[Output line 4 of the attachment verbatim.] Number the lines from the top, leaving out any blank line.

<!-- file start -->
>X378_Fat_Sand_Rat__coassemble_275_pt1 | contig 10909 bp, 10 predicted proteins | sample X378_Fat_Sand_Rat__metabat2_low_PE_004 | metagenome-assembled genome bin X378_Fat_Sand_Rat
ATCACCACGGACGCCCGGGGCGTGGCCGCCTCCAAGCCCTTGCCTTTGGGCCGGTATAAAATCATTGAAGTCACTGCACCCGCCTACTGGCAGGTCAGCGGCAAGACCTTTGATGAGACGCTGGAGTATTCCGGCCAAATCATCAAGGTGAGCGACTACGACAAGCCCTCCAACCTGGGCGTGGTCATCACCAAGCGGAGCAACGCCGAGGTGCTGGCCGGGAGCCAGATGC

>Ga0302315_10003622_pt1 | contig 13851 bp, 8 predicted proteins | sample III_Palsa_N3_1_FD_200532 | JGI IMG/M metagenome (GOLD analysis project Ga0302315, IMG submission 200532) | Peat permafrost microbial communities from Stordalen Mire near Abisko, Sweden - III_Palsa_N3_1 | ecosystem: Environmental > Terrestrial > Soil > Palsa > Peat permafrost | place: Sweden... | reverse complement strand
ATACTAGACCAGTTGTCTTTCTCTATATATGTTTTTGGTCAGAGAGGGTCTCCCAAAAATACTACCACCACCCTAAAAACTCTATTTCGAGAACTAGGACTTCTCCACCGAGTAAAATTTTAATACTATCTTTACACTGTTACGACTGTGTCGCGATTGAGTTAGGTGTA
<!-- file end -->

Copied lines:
ATACTAGACCAGTTGTCTTTCTCTATATATGTTTTTGGTCAGAGAGGGTCTCCCAAAAATACTACCACCACCCTAAAAACTCTATTTCGAGAACTAGGACTTCTCCACCGAGTAAAATTTTAATACTATCTTTACACTGTTACGACTGTGTCGCGATTGAGTTAGGTGTA